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Deploy JPedal on DigitalOcean

Table of contents

  1. Download or Build the WAR file
    1. Download the WAR file
    2. Build the WAR file
  2. Provisioning a droplet
  3. Transfer the war file to your droplet
  4. Run the JPedal droplet
  5. Enabling HTTPS
  6. Enabling Daemon mode
  7. Running JPedal from different language clients

Running JPedal on DigitalOcean is just a matter of spinning up a droplet with Docker installed, exposing some firewall ports and running the image.

Download or Build the WAR file

Before getting started you need the WAR file which you can either download or build yourself.
This WAR file is required for the JPedal service to work.

Download the WAR file

For trial users:

  1. If you haven’t already, sign up for JPedal trial.
  2. Open the email you receive when you signed up.
  3. Follow the download link found in the Docker section.

For customers:

  1. Visit the Customer download page.
  2. Click on ‘Download Latest Customer WAR’.
  3. Submit your username and password.

Build the WAR file

Build a copy of our JPedal Microservice Example project.
Instructions can be found on the GitHub page.

Provisioning a droplet

Log in to DigitalOcean, then click on ‘Create’ and ‘Droplets’:

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Click on ‘Marketplace’ and select the ‘Docker on 18.04' app image:

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Scroll down and select your Droplet plan:

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Choose a region near you:

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Choose an existing SSH key, or create a new one, then give your Droplet a name a click ‘Create Droplet’

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You will see a progress bar while your Droplet is being prepared:

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When it’s done, click on its IP address to copy it. If you wish to use HTTPS, you will need to create a DNS A record to map this IP address to a domain name.

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Bring up a terminal and SSH into your new droplet using either it’s IP address or domain name:

ssh root@<IP or domain>

Open up the HTTP port in the firewall:

ufw allow http

Transfer the war file to your droplet

To be able to mount the war file you need to ensure it is in the droplets directory, so you will need to transfer it.

Download and install filezilla. Then follow the installation instructions, and the application should automatically open to this:

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Now go to settings in the Edit menu and click on SFTP under connection. 9

Click the ‘add key file’ button and here you will be asked for your droplet SSH key, you can locate this in your local machine. If promped to convert the file into a suported format, click yes. 10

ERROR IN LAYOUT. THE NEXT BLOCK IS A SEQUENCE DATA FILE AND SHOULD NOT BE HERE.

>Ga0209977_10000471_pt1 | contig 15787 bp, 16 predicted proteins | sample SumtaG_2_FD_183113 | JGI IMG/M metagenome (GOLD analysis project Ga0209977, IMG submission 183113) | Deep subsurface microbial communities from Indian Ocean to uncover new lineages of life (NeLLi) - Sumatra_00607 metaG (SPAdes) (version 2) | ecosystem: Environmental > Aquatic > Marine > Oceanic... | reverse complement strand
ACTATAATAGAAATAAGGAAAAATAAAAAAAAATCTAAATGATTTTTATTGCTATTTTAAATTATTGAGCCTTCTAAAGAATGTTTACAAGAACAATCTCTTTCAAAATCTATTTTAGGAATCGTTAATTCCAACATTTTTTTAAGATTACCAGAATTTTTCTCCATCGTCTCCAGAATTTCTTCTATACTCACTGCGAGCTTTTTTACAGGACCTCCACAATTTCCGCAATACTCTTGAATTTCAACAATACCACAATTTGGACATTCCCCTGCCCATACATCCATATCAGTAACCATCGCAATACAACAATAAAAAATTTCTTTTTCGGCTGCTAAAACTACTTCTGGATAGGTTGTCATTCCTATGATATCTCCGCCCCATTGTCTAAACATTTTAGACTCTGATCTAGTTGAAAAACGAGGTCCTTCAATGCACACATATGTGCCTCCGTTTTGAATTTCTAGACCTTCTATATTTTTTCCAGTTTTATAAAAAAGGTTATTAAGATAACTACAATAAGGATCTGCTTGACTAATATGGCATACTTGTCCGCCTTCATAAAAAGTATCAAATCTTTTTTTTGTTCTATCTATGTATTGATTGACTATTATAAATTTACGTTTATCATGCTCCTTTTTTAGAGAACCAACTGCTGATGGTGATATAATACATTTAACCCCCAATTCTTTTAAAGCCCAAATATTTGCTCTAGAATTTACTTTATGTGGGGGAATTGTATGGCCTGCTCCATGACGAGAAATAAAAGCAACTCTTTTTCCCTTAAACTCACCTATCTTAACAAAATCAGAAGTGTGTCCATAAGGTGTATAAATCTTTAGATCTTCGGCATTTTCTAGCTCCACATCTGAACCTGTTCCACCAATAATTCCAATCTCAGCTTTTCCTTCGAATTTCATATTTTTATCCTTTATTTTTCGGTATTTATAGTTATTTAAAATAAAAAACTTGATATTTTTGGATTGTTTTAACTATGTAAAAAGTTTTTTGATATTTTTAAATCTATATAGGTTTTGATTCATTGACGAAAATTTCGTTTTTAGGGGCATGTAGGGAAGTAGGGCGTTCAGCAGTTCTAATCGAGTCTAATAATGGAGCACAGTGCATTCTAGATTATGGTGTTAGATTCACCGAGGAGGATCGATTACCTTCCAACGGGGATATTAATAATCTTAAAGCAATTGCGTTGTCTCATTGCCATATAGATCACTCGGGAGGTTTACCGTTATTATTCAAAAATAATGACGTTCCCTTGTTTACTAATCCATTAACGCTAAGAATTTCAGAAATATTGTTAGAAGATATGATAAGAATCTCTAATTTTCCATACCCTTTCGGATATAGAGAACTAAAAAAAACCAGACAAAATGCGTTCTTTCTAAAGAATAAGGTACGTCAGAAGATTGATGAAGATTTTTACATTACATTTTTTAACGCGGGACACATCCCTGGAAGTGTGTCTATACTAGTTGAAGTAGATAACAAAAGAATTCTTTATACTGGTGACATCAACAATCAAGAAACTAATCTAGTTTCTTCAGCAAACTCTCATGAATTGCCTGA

Now go to Site Manager in the File menu, click new site and enter the droplet name and select as shown below: 11

Once you have entered the information, click connect and you should see your droplet in the remote site side. Now you can transfer your war over to do this just navigate to the war, right click on it and select upload. 12

You should now see it in your droplet.

Run the JPedal droplet

docker run -p 80:80 --mount "source=/root/jpedal-microservice.war,target=/usr/local/tomcat/webapps/ROOT.war,type=bind" idrsolutions/jpedal

Open up the IP address/domain in your browser. You should be prompted for your username and password if you have set them

Enabling HTTPS

To enable HTTPS, you need to open up the HTTPS port in the firewall, then you need a valid SSL certificate and key mounted at /opt/ssl in the container.

Open up the HTTPS port:

ufw allow https

Create SSL directory on host machine:

mkdir /opt/ssl

Ensure that certificate.crt and private.key are present in that folder, then run the JPedal container, ensuring that port 443 is also forwarded to it, and the /opt/ssl folder is mounted:

docker run -p 80:80 -p 443:443 --mount "source=/root/jpedal-microservice.war,target=/usr/local/tomcat/webapps/ROOT.war,type=bind" --mount "source=/opt/ssl,target=/opt/ssl,type=bind,readonly" idrsolutions/jpedal

Give it a few minutes to spin up, then check https://<IP or domain> to make sure it works.

In order to add additional features such as authentication, multiple users, or access to the converted files without the API you can find further details on our docker image page.

Enabling Daemon mode

In order for the container to continue running once the SSH session ends, you need to run it in daemon mode. Just add the -d flag after the docker command like so:

docker run -d -p 80:80 -p 443:443 --mount "source=/root/jpedal-microservice.war,target=/usr/local/tomcat/webapps/ROOT.war,type=bind" --mount "source=/opt/ssl,target=/opt/ssl,type=bind,readonly" idrsolutions/jpedal

When you’re done with your Droplet, you can Destroy it, so it doesn’t run up your bill:

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Running JPedal from different language clients

Now that you have the docker server running you can follow the tutorials for using the API to begin your conversions.

Still need help? Send us your questions.